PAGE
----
Results 1 to 5 of 5

Math Help - A pendulum question

  1. #1
    Newbie
    Joined
    Nov 2012
    From
    Britain
    Posts
    9

    A pendulum question

    A pendulum question-image.jpgA pendulum question-image.jpgA pendulum question-image.jpg

    Hello I have included pictures of the question I would like some help with and also the solution I have been given. I am fine up until part c. However I really do not understand how to do any part of c. So if there is anyone out there who thinks they could make it easier to understand your help would be really appreciated.

    Thank you
    Attached Thumbnails Attached Thumbnails A pendulum question-image.jpg  
    Follow Math Help Forum on Facebook and Google+

  2. #2
    Forum Admin topsquark's Avatar
    Joined
    Jan 2006
    From
    Wellsville, NY
    Posts
    9,939
    Thanks
    338
    Awards
    1

    Re: A pendulum question

    I guess the real question is do you know how to solve the differential equation? The rest of the solution is based entirely on that.

    -Dan
    Follow Math Help Forum on Facebook and Google+

  3. #3
    Newbie
    Joined
    Nov 2012
    From
    Britain
    Posts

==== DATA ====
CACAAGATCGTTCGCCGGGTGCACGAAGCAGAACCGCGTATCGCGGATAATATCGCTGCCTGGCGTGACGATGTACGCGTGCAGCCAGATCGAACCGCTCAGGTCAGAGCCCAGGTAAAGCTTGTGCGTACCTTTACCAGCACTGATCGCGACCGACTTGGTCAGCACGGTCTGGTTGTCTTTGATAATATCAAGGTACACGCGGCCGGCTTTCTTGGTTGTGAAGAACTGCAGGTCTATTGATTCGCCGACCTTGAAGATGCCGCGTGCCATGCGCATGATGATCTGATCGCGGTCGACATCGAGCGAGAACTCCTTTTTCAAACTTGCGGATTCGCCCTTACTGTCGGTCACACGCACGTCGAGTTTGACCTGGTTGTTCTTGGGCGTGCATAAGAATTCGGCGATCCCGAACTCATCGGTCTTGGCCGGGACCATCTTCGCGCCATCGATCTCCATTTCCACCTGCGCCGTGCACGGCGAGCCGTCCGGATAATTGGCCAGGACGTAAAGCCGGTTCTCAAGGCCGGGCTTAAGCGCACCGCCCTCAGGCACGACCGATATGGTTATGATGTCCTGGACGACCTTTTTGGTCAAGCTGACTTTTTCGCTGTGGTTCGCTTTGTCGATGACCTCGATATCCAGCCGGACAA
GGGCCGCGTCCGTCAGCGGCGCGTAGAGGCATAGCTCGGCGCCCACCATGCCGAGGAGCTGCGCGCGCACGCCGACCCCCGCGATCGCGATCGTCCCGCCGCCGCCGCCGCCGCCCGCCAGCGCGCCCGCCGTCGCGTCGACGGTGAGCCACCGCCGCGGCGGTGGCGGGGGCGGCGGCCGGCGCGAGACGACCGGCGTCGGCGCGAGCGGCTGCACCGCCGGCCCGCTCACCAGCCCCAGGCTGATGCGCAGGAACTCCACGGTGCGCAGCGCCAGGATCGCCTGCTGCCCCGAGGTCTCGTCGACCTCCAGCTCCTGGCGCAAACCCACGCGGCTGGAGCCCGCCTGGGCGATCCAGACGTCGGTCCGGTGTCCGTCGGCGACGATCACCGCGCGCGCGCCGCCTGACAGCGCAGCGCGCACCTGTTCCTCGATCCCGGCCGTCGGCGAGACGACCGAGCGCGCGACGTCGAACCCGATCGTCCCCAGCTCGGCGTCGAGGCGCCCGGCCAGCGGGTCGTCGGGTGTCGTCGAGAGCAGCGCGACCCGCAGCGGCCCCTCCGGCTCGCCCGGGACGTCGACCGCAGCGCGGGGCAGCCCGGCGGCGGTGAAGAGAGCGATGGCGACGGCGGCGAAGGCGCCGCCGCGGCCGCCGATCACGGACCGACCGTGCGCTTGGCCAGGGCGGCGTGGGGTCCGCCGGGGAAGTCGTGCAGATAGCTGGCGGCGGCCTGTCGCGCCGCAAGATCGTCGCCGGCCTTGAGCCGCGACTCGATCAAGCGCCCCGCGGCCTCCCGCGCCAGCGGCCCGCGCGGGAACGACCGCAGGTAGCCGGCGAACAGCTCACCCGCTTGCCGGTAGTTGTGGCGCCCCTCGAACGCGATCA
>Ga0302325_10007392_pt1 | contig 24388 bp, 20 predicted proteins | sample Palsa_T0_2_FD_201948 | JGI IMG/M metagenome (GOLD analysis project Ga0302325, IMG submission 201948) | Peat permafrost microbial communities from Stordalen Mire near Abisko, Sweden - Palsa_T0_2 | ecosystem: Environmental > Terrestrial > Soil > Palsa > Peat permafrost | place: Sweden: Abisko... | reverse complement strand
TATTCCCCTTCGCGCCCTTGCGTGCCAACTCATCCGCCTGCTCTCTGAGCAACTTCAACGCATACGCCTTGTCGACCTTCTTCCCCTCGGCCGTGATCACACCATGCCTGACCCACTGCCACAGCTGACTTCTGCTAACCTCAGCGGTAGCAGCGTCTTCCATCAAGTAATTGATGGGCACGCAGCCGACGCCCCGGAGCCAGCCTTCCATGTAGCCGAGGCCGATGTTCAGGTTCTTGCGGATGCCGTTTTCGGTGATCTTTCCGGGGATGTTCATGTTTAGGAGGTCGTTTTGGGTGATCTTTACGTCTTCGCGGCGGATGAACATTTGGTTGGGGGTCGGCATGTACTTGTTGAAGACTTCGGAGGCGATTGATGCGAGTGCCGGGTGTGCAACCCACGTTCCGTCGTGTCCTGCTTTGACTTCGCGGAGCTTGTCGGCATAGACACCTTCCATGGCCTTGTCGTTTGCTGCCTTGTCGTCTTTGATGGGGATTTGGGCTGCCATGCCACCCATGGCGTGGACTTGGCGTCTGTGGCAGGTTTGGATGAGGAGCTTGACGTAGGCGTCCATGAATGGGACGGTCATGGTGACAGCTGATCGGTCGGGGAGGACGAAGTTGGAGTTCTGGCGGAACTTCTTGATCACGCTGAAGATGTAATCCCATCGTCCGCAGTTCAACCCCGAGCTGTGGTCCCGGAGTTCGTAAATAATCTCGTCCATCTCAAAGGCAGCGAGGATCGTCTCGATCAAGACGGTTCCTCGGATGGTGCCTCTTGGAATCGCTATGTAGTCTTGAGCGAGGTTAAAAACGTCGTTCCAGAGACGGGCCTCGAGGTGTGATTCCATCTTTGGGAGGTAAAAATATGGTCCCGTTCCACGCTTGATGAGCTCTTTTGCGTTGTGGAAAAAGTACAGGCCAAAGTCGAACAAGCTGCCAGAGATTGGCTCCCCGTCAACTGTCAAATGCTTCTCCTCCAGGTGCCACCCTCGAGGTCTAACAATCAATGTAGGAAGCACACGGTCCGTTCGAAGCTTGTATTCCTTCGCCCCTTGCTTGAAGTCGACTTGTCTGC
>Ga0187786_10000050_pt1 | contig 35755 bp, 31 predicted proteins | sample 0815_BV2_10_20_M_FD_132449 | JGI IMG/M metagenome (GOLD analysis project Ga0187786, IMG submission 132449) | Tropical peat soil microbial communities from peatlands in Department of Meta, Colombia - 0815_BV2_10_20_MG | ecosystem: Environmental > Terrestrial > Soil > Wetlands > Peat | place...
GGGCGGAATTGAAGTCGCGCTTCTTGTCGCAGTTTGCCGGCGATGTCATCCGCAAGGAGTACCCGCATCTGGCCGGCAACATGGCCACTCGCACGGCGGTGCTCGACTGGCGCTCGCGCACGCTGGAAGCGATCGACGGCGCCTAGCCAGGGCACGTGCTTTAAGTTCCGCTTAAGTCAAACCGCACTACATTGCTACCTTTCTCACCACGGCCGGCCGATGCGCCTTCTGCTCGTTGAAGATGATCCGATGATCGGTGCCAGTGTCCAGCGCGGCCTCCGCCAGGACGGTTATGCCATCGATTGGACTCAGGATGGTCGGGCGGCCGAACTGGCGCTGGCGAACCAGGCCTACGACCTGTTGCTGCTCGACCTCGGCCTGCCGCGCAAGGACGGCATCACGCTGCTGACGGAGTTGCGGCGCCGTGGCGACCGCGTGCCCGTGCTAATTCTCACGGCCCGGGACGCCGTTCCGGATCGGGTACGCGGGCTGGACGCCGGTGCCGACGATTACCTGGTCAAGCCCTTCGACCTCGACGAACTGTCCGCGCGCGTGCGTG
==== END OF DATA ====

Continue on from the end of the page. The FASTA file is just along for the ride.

9

    Re: A pendulum question

    The problem is I do not understand where they have got those equations from.
    Follow Math Help Forum on Facebook and Google+

  4. #4
    MHF Contributor ebaines's Avatar
    Joined
    Jun 2008
    From
    Illinois
    Posts
    1,095
    Thanks
    317

    Re: A pendulum question

    If you understand part B then you understand the derivation of the differential equation:

     \ddot \theta + 2 \lambda \dot \theta + \omega^2 \theta = 0

    In Part C they have simply substituted  \theta = e^{\alpha t}:

     \frac {d^2(e^{\alpha t})}{dt^2} + 2 \lambda \frac {d(e^{\alpha t})}{dt} + \omega^2 e^{\alpha t} = 0

    Do the differentiation and you get

     \alpha^2 e^{\alpha t} + 2 \lambda \alpha e^{\alpha t} + \omega^2 e^{\alpha t}=0

    Now divide through by  e^{\alpha t} and you get their equation:

     \alpha^2 + 2 \lambda \alpha + \omega^2 = 0


    Is this helpful in getting you started in part C?
    Last edited by ebaines; April 25th 2013 at 11:38 AM.
    Follow Math Help Forum on Facebook and Google+

  5. #5
    Newbie
    Joined
    Nov 2012
    From
    Britain
    Posts
    9

    Re: A pendulum question

    Thank you! That is very helpful.
    Firstly where did they get that substitution from?
    Also how did they find the equation for theta in part i of C?
    Follow Math Help Forum on Facebook and Google+

Similar Math Help Forum Discussions

  1. Length of pendulum
    Posted in the Trigonometry Forum
    Replies: 5
    Last Post: June 13th 2009, 04:03 AM
  2. Trig. pendulum question
    Posted in the Pre-Calculus Forum
    Replies: 1
    Last Post: June 11th 2008, 09:23 PM
  3. pendulum
    Posted in the Pre-Calculus Forum
    Replies: 1
    Last Post: March 12th 2008, 06:21 PM
  4. pendulum
    Posted in the Math Topics Forum
    Replies: 1
    Last Post: March 1st 2008, 07:56 PM
  5. Pendulum
    Posted in the Algebra Forum
    Replies: 2
    Last Post: July 30th 2005, 04:05 AM

Search Tags


/mathhelpforum @mathhelpforum